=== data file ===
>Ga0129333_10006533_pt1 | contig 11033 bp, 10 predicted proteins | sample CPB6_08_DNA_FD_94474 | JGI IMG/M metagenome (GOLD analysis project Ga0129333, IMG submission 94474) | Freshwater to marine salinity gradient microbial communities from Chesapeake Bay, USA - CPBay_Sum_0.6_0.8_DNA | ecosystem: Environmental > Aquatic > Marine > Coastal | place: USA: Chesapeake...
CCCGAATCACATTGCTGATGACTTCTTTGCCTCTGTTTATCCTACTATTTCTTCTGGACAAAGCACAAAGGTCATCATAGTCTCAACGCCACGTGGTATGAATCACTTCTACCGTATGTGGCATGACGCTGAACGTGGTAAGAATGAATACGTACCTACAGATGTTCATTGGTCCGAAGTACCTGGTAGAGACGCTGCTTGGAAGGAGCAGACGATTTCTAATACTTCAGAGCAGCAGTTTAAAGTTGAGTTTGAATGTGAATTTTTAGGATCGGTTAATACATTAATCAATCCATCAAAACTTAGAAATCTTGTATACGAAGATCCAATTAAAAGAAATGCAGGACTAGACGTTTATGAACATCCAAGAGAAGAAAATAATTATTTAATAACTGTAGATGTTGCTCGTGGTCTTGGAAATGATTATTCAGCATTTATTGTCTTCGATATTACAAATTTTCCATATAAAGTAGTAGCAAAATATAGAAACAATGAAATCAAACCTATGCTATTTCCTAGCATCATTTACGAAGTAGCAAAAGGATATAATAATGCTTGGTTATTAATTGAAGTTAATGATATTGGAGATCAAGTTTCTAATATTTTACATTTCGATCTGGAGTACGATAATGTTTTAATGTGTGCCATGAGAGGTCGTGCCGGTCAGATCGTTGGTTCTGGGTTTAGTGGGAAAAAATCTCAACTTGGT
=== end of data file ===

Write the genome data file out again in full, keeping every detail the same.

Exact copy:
>Ga0129333_10006533_pt1 | contig 11033 bp, 10 predicted proteins | sample CPB6_08_DNA_FD_94474 | JGI IMG/M metagenome (GOLD analysis project Ga0129333, IMG submission 94474) | Freshwater to marine salinity gradient microbial communities from Chesapeake Bay, USA - CPBay_Sum_0.6_0.8_DNA | ecosystem: Environmental > Aquatic > Marine > Coastal | place: USA: Chesapeake...
CCCGAATCACATTGCTGATGACTTCTTTGCCTCTGTTTATCCTACTATTTCTTCTGGACAAAGCACAAAGGTCATCATAGTCTCAACGCCACGTGGTATGAATCACTTCTACCGTATGTGGCATGACGCTGAACGTGGTAAGAATGAATACGTACCTACAGATGTTCATTGGTCCGAAGTACCTGGTAGAGACGCTGCTTGGAAGGAGCAGACGATTTCTAATACTTCAGAGCAGCAGTTTAAAGTTGAGTTTGAATGTGAATTTTTAGGATCGGTTAATACATTAATCAATCCATCAAAACTTAGAAATCTTGTATACGAAGATCCAATTAAAAGAAATGCAGGACTAGACGTTTATGAACATCCAAGAGAAGAAAATAATTATTTAATAACTGTAGATGTTGCTCGTGGTCTTGGAAATGATTATTCAGCATTTATTGTCTTCGATATTACAAATTTTCCATATAAAGTAGTAGCAAAATATAGAAACAATGAAATCAAACCTATGCTATTTCCTAGCATCATTTACGAAGTAGCAAAAGGATATAATAATGCTTGGTTATTAATTGAAGTTAATGATATTGGAGATCAAGTTTCTAATATTTTACATTTCGATCTGGAGTACGATAATGTTTTAATGTGTGCCATGAGAGGTCGTGCCGGTCAGATCGTTGGTTCTGGGTTTAGTGGGAAAAAATCTCAACTTGGT